To the Editor.—
Lymphoblastic lymphoma (LBL) is a tumor of lymphoid precursors with a lymphomatous presentation. For many authors the distinction between acute lymphoblastic leukemia (ALL) and LBL is somewhat arbitrary: Lymphoblastic lymphoma and ALL are variants of the same disease. Cutaneous localizations are seen in 16% of LBL at the first examination,1 but are rarely the only single presenting finding (so-called primary cutaneous LBL). Therefore, we describe a case of primary cutaneous LBL with its clinical, histological, and immunological aspects.
Report of a Case.—
A 22-year-old woman was seen who had an indurated and infiltrated purplish plaque on her left cheek for 2 years. This plaque remained stable during the 2-year period. Many dermohypodermal erythematous nodules of 2 to 3 cm in diameter appeared within a few weeks; these nodules were localized to the shoulders, forearms, right buttock, and thighs. The lesions were painful and the patient complained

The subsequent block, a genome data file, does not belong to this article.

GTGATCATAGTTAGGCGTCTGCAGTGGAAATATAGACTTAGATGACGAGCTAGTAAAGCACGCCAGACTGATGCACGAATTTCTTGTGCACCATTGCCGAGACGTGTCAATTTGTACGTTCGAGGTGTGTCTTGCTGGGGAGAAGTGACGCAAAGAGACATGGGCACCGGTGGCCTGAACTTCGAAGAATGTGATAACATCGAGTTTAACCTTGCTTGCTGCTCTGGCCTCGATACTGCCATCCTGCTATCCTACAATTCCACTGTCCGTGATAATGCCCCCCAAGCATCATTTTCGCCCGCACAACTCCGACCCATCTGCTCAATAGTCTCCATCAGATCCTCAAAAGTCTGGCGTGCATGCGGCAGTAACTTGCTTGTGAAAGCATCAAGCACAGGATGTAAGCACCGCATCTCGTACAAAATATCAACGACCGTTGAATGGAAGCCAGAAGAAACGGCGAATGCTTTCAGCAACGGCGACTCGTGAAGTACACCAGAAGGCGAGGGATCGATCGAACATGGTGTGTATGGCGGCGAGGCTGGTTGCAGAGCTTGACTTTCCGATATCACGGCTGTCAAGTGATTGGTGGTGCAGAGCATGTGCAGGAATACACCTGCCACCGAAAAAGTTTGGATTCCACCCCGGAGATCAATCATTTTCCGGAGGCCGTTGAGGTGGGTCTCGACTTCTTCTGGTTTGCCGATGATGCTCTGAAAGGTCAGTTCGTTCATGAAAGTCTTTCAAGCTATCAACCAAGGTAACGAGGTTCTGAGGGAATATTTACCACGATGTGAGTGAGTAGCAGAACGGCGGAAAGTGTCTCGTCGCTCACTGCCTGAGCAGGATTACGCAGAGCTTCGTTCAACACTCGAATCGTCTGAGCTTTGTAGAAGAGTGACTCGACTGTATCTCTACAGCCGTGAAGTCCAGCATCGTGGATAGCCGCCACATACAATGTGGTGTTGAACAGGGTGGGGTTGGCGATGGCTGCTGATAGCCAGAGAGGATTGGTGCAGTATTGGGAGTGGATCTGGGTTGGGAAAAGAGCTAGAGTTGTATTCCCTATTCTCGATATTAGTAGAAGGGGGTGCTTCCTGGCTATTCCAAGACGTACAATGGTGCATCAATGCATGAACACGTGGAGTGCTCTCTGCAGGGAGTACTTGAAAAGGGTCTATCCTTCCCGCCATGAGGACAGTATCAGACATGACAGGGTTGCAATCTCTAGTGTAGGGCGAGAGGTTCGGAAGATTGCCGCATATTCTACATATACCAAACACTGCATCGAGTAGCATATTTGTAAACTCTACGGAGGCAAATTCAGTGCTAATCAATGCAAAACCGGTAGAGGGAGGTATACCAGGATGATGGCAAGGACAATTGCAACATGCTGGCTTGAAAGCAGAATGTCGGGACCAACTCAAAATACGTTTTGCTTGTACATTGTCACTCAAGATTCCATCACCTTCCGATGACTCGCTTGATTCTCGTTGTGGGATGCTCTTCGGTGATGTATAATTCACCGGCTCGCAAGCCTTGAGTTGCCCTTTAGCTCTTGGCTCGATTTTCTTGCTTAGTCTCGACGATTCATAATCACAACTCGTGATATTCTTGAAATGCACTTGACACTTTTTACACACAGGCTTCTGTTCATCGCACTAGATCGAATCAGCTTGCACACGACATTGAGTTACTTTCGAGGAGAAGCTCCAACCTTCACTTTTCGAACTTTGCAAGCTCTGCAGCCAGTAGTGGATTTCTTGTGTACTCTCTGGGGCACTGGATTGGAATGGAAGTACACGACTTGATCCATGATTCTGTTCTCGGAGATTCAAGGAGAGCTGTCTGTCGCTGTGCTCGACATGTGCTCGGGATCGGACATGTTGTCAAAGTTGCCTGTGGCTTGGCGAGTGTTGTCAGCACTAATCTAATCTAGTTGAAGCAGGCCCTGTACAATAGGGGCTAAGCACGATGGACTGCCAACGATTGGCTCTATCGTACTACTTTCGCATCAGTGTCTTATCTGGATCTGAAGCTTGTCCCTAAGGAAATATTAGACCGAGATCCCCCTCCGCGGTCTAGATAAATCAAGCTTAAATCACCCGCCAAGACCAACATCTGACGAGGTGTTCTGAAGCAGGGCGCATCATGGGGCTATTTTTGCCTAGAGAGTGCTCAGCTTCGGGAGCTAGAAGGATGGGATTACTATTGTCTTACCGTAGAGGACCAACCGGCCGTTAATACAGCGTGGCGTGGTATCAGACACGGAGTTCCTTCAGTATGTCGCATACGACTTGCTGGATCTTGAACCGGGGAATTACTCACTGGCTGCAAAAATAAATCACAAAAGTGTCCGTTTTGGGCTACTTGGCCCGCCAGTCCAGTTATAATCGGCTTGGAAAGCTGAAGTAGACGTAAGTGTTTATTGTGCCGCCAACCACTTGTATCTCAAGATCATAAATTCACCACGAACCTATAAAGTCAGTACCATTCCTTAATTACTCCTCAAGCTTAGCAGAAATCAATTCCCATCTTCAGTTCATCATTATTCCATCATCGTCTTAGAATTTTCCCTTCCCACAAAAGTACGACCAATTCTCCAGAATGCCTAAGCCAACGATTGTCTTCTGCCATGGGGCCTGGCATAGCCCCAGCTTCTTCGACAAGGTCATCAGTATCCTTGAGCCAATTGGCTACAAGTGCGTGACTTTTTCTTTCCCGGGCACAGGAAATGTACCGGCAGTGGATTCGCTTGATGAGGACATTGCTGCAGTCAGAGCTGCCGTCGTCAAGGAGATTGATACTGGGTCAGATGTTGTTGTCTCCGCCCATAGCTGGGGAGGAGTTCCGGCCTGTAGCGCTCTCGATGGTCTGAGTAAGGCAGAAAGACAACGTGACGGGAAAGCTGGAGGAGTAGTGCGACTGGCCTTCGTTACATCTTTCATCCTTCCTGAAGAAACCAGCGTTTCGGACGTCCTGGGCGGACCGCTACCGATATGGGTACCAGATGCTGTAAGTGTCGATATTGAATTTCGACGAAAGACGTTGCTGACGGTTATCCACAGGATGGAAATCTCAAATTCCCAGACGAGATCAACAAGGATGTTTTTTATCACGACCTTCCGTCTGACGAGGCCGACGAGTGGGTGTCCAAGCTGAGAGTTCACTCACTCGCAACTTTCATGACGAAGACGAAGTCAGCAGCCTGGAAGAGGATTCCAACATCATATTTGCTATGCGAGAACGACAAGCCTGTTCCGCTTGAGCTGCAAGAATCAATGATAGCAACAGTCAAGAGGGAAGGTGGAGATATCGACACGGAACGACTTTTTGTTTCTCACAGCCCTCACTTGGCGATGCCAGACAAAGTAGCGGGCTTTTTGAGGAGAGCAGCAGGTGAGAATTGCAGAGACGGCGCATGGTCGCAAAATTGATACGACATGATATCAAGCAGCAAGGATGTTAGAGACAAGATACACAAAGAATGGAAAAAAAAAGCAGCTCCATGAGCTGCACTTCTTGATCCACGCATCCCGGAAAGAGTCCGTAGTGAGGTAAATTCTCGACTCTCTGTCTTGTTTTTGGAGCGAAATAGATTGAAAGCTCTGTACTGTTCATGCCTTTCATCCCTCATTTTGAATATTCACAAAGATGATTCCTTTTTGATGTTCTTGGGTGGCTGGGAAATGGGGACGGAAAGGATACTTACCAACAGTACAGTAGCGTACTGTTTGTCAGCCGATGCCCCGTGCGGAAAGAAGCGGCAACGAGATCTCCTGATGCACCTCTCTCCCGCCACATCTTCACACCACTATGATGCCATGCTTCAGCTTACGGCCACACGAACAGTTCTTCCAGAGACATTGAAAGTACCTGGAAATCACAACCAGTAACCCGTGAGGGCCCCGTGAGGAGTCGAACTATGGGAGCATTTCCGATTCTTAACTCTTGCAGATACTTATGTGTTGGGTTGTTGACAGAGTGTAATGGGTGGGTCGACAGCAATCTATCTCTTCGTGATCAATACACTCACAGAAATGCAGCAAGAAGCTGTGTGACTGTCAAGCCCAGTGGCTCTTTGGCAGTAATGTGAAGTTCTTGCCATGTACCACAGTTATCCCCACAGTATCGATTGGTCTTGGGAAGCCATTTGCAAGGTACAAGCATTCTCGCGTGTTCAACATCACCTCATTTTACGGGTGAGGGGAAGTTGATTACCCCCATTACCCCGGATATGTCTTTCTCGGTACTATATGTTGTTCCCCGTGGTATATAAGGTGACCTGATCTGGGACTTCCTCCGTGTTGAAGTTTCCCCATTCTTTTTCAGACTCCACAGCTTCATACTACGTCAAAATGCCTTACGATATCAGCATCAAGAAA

Vaillant L, Lorette G, du Sorbier CM. Primary Cutaneous Lymphoblastic Lymphoma of Non-B, Non-T Phenotype. Arch Dermatol. 1990;126(3):400-402. doi:10.1001/archderm.1990.01670270132028